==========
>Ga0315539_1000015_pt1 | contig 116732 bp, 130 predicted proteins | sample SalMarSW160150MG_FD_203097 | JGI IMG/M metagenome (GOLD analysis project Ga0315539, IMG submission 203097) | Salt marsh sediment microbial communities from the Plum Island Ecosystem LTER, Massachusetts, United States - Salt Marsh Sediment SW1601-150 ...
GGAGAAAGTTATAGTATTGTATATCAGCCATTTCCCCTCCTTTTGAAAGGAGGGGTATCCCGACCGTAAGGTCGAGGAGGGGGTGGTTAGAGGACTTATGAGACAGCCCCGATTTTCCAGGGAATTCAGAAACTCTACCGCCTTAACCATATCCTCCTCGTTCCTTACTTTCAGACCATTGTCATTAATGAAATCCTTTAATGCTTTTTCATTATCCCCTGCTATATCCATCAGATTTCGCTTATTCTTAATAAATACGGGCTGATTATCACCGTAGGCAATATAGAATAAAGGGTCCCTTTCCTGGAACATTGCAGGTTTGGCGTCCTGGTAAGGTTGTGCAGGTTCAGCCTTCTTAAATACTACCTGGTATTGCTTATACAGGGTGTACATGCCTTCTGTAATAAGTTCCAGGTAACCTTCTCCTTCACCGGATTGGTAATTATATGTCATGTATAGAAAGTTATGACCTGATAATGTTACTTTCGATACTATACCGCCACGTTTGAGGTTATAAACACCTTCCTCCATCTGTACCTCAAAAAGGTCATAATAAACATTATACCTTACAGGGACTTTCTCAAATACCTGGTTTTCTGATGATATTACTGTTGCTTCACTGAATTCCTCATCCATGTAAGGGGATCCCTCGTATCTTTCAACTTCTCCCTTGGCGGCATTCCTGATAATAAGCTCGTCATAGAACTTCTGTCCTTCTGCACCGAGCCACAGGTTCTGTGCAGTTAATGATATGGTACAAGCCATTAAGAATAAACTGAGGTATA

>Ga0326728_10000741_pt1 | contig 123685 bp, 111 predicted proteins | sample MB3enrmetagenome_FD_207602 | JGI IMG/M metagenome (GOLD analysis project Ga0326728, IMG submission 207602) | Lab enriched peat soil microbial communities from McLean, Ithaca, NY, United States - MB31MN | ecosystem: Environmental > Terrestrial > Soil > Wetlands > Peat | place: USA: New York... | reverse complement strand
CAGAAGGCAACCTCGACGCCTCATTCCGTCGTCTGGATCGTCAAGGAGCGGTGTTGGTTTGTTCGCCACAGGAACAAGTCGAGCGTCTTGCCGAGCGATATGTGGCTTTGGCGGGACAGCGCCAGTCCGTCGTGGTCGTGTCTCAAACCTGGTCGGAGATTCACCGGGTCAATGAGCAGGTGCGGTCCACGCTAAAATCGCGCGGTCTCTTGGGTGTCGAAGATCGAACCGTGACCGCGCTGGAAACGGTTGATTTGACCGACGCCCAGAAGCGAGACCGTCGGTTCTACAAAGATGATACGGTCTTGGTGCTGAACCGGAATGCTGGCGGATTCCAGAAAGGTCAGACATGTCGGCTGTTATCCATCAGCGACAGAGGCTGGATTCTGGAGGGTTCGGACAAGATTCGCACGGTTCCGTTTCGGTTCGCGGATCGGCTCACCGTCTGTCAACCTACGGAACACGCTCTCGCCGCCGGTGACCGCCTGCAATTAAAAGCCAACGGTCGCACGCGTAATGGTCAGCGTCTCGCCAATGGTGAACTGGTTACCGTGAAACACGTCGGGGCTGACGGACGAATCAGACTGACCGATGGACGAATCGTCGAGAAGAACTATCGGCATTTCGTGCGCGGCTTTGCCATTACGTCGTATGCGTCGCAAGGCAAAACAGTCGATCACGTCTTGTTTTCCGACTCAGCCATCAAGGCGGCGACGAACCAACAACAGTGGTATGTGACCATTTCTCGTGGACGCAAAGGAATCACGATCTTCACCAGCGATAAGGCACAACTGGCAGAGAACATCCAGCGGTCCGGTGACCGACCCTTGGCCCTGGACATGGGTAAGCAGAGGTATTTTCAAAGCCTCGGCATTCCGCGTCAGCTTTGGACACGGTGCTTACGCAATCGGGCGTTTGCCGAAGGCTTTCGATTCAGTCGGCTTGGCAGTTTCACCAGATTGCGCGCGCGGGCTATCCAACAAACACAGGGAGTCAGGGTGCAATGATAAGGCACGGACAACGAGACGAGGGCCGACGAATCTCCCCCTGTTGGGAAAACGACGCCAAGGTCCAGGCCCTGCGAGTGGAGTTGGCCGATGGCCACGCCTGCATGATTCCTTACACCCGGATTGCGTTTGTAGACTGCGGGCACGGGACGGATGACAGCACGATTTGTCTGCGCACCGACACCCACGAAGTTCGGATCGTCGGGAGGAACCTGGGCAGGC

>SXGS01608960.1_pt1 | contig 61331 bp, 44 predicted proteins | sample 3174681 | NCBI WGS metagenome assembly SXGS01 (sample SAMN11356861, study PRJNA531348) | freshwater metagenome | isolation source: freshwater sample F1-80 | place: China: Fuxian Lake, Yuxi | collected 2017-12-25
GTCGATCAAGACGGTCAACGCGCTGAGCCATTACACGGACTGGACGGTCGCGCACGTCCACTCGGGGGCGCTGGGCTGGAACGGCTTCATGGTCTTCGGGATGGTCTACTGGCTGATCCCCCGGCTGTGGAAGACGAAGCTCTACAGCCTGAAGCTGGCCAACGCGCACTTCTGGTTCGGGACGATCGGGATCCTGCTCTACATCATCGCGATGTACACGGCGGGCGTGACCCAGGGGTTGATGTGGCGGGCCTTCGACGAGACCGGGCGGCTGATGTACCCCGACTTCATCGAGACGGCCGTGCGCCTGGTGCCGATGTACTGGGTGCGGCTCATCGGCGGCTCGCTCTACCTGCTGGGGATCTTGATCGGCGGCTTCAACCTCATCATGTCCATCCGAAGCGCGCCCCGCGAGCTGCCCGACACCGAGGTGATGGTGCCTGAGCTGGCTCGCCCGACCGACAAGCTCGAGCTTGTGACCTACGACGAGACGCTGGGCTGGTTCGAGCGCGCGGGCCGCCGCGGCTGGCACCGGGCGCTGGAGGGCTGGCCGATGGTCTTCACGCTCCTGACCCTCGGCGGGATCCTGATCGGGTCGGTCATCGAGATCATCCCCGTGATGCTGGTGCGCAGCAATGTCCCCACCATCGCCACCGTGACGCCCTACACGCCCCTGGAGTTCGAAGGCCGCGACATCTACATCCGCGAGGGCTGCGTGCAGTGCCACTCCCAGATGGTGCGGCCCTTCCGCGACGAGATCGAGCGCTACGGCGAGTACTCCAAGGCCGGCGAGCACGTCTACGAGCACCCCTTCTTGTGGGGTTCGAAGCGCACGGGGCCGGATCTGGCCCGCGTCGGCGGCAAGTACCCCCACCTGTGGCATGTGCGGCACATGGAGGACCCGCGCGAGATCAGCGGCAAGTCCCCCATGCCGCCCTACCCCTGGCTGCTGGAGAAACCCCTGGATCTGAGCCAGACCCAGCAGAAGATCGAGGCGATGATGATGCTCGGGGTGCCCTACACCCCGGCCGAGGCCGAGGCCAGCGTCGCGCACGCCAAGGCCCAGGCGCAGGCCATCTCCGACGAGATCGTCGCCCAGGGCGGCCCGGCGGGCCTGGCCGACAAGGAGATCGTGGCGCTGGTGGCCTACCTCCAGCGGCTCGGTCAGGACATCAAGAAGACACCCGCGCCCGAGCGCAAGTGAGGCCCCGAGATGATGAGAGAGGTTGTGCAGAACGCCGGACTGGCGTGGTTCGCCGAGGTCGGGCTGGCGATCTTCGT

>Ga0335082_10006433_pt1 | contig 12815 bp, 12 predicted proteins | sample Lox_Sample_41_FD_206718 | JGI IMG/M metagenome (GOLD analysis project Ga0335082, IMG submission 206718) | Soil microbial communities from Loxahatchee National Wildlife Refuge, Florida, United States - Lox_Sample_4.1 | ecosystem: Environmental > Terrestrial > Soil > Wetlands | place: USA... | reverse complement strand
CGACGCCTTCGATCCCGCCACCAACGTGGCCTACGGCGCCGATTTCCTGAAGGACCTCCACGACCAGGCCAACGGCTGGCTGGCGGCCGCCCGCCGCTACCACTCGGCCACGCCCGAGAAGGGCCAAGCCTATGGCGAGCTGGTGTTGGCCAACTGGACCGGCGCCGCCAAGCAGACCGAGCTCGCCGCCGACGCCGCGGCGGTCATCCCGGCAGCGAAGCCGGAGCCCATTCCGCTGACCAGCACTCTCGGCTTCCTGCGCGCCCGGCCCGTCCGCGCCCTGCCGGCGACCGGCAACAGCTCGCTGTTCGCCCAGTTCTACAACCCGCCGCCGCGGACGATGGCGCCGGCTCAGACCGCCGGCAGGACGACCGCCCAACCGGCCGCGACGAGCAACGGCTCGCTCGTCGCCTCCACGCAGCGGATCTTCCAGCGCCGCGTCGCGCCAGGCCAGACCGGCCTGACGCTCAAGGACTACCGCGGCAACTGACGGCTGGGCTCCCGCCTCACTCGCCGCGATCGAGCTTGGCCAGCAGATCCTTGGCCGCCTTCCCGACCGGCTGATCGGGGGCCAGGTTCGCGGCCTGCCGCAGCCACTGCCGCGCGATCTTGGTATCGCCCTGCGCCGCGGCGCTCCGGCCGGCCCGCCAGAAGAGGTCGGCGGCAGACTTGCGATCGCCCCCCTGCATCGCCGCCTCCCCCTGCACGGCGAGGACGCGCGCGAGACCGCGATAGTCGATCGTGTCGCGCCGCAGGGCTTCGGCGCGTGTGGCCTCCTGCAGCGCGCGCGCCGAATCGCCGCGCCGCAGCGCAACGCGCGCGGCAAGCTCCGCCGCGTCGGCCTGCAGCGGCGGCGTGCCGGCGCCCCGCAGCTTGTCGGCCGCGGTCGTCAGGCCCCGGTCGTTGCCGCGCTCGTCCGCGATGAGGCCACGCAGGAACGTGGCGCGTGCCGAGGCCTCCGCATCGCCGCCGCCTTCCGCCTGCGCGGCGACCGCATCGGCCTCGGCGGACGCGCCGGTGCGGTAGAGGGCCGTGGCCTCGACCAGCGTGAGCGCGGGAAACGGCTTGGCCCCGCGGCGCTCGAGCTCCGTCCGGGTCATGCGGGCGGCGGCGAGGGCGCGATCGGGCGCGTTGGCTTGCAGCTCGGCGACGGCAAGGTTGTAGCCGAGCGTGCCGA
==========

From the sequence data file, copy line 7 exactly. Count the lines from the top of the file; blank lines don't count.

>Ga0335082_10006433_pt1 | contig 12815 bp, 12 predicted proteins | sample Lox_Sample_41_FD_206718 | JGI IMG/M metagenome (GOLD analysis project Ga0335082, IMG submission 206718) | Soil microbial communities from Loxahatchee National Wildlife Refuge, Florida, United States - Lox_Sample_4.1 | ecosystem: Environmental > Terrestrial > Soil > Wetlands | place: USA... | reverse complement strand